you ever stopped to think about how important forage crops are to our
state and our nation? It is probable that most folks have not, yet a
good case can be made to the effect that forage crops are among our most
valuable national resources.
you detect an apparent contradiction here? How could something be
important but generally not recognized as such? The answer is that the
contributions of forage crops are many and varied and that many of these
contributions are indirect and more difficult to recognize than those of
many other commodities or products.
forage crops are important because they provide most of the nutrition
for domestic grazing animals. It has been estimated that forages provide
63 percent of the feed units consumed by dairy cattle, 84 percent of
those for beef cattle and 90 percent of those consumed by sheep and
goats. The significance of this for all Americans (not just livestock
producers) is evident when we consider that close to one-third of the
food that the average American consumes per year is of ruminant animal
origin. Since forages are the primary source of nutrition for the
animals from which these animal products come, it is clear that no other
commodity even comes close to forages as a contributor to the human
diet, even though the contribution forages make is indirect.
course, forages also contribute to the diets of other domestic animals
as well. Swine, horses and even poultry consume substantial quantities
of forage on some farms. One can also add to this the forage consumption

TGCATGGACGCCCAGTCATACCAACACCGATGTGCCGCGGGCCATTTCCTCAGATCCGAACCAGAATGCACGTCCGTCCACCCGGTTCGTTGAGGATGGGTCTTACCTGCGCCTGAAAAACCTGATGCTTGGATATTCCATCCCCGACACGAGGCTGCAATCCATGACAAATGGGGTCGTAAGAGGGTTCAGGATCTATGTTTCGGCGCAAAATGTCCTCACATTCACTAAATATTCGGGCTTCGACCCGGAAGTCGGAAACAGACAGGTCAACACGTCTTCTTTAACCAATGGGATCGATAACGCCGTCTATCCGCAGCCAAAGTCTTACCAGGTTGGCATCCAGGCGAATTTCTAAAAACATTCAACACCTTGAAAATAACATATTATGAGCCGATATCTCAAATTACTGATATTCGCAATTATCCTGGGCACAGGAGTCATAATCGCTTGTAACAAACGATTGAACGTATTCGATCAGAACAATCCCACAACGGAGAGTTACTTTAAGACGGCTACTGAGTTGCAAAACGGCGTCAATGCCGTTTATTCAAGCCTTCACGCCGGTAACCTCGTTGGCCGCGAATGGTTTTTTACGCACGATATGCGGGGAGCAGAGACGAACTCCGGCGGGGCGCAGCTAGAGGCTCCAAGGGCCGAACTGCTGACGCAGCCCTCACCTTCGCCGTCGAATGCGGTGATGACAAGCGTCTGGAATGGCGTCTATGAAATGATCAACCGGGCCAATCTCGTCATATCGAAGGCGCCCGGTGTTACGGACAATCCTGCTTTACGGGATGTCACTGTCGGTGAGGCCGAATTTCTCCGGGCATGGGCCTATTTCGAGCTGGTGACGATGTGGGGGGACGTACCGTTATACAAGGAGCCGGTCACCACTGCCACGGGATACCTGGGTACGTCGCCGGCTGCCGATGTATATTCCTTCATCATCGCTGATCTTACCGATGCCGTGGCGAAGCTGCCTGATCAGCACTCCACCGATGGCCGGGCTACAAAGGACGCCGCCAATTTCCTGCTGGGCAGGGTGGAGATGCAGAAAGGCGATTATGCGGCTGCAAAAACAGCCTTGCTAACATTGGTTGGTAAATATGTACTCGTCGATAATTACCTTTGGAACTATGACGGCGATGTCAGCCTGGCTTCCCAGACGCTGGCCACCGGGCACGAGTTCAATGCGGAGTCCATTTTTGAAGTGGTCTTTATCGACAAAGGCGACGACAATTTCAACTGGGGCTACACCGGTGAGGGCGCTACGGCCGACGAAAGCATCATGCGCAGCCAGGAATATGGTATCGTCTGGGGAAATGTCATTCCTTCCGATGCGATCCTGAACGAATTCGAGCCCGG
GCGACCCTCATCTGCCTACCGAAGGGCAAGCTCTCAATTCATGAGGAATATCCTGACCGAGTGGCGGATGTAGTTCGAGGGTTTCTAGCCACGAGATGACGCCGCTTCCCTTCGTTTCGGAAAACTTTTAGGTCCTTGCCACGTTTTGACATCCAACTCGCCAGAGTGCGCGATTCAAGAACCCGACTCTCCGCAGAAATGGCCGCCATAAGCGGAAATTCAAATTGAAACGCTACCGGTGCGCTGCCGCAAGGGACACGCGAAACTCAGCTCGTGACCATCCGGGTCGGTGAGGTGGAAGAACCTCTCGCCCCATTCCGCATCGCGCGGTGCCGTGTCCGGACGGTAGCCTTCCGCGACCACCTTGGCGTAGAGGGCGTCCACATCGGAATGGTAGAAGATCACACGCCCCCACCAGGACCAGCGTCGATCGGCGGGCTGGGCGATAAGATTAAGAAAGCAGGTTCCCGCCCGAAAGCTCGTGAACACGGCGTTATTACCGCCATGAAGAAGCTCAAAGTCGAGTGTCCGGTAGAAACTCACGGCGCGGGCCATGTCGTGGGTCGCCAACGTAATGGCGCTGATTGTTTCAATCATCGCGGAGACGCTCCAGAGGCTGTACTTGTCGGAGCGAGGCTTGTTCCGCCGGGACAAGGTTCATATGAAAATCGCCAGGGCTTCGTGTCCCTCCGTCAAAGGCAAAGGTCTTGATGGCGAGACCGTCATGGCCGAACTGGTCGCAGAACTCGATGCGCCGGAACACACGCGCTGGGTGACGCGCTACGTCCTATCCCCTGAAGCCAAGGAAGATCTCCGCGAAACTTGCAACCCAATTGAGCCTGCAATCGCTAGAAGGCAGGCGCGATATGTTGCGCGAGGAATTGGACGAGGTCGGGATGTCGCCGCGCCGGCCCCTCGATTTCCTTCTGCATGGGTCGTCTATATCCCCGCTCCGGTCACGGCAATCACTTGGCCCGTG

of non-domestic animals such as deer and rabbits, which may or may not
have the permission and approval of the landowner (thousands of acres of
forage crops are planted specifically for wild animals each year).
Forage crops also provide cover for many types of small animals and
birds. These include, but are certainly not limited to, many game
major contribution of forage crops is their value in protecting the land
from wind and water erosion. Yet another is the huge amount of income
generated for American farmers through seed production of many different
types of forage crops. In addition, forage crops are an important source
of nectar and pollen for the bee industry, and the aesthetic
contribution of attractive fields of forage crops is of inestimable
value, but is certainly worth a great deal to many people.
you know that grazing lands occupy over half the agricultural land area
in the United States, and for that matter, in the world? In Alabama, for
example, we have over four million acres devoted to the production of
pasture, hay, and silage. This is more open land than all other
agronomic and horticultural crops combined!
it possible that a commodity that contributes so much at present could
contribute even more than it now does? The answer, of course, is that it
certainly is possible. A large percentage of the land that is
currently devoted to forage production could be much more productive if
it was managed more intensively. Furthermore, there are millions of
acres in the USA, especially in the Southeast, that are currently unused
or producing little of value, but that would make excellent pasture or
hay land with proper